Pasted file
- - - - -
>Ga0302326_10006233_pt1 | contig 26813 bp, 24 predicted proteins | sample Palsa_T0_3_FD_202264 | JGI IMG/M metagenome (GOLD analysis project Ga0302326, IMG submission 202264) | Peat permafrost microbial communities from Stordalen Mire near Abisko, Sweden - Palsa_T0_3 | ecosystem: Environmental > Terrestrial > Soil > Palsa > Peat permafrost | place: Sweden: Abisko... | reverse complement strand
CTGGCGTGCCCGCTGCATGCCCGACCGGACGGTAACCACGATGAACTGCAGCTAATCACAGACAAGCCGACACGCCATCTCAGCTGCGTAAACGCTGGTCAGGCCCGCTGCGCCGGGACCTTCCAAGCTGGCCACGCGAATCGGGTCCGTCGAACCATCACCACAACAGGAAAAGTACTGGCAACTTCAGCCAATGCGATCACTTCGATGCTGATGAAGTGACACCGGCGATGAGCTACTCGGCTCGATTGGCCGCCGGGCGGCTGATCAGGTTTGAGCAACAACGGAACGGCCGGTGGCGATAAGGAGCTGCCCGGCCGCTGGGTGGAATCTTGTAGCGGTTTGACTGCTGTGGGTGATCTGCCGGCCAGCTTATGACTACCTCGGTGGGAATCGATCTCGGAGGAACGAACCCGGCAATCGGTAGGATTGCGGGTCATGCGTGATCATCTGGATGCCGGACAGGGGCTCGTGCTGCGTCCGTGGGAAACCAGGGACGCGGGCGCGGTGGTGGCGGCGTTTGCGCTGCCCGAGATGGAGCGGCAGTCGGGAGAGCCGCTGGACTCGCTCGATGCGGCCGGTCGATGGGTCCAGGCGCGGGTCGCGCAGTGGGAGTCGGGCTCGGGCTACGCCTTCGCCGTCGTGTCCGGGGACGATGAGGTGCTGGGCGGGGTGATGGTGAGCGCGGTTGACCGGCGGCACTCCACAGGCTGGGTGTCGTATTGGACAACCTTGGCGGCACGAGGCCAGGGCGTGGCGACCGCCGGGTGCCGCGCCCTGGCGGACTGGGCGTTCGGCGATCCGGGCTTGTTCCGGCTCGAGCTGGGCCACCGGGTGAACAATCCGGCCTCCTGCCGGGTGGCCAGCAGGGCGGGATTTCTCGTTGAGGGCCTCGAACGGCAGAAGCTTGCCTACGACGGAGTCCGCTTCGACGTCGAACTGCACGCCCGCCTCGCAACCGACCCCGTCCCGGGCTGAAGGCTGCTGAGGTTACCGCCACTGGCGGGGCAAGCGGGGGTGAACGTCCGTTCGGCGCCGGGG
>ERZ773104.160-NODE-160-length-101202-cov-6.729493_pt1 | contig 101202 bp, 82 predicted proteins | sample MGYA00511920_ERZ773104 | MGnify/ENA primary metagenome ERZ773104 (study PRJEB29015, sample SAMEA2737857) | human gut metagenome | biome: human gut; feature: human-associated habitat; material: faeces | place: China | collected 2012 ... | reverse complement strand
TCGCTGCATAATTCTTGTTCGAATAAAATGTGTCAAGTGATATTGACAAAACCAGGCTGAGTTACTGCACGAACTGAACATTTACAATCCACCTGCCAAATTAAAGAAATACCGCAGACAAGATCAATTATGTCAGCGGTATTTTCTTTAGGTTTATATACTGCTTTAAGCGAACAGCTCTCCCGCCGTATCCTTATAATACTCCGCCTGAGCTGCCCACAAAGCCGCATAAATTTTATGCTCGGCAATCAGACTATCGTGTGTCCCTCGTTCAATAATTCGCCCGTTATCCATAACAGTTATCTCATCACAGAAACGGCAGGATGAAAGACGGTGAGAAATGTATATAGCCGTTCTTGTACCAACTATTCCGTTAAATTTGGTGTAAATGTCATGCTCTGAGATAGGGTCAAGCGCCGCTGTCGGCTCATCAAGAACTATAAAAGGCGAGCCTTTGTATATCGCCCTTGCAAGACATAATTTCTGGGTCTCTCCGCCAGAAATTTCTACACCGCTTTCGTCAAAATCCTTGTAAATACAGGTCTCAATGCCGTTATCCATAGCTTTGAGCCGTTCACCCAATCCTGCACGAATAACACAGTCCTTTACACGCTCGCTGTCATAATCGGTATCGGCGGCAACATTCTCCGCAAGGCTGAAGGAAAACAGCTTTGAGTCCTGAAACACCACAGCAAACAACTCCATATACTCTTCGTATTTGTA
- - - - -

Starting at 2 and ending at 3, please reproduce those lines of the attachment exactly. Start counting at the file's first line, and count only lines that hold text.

CTGGCGTGCCCGCTGCATGCCCGACCGGACGGTAACCACGATGAACTGCAGCTAATCACAGACAAGCCGACACGCCATCTCAGCTGCGTAAACGCTGGTCAGGCCCGCTGCGCCGGGACCTTCCAAGCTGGCCACGCGAATCGGGTCCGTCGAACCATCACCACAACAGGAAAAGTACTGGCAACTTCAGCCAATGCGATCACTTCGATGCTGATGAAGTGACACCGGCGATGAGCTACTCGGCTCGATTGGCCGCCGGGCGGCTGATCAGGTTTGAGCAACAACGGAACGGCCGGTGGCGATAAGGAGCTGCCCGGCCGCTGGGTGGAATCTTGTAGCGGTTTGACTGCTGTGGGTGATCTGCCGGCCAGCTTATGACTACCTCGGTGGGAATCGATCTCGGAGGAACGAACCCGGCAATCGGTAGGATTGCGGGTCATGCGTGATCATCTGGATGCCGGACAGGGGCTCGTGCTGCGTCCGTGGGAAACCAGGGACGCGGGCGCGGTGGTGGCGGCGTTTGCGCTGCCCGAGATGGAGCGGCAGTCGGGAGAGCCGCTGGACTCGCTCGATGCGGCCGGTCGATGGGTCCAGGCGCGGGTCGCGCAGTGGGAGTCGGGCTCGGGCTACGCCTTCGCCGTCGTGTCCGGGGACGATGAGGTGCTGGGCGGGGTGATGGTGAGCGCGGTTGACCGGCGGCACTCCACAGGCTGGGTGTCGTATTGGACAACCTTGGCGGCACGAGGCCAGGGCGTGGCGACCGCCGGGTGCCGCGCCCTGGCGGACTGGGCGTTCGGCGATCCGGGCTTGTTCCGGCTCGAGCTGGGCCACCGGGTGAACAATCCGGCCTCCTGCCGGGTGGCCAGCAGGGCGGGATTTCTCGTTGAGGGCCTCGAACGGCAGAAGCTTGCCTACGACGGAGTCCGCTTCGACGTCGAACTGCACGCCCGCCTCGCAACCGACCCCGTCCCGGGCTGAAGGCTGCTGAGGTTACCGCCACTGGCGGGGCAAGCGGGGGTGAACGTCCGTTCGGCGCCGGGG
>ERZ773104.160-NODE-160-length-101202-cov-6.729493_pt1 | contig 101202 bp, 82 predicted proteins | sample MGYA00511920_ERZ773104 | MGnify/ENA primary metagenome ERZ773104 (study PRJEB29015, sample SAMEA2737857) | human gut metagenome | biome: human gut; feature: human-associated habitat; material: faeces | place: China | collected 2012 ... | reverse complement strand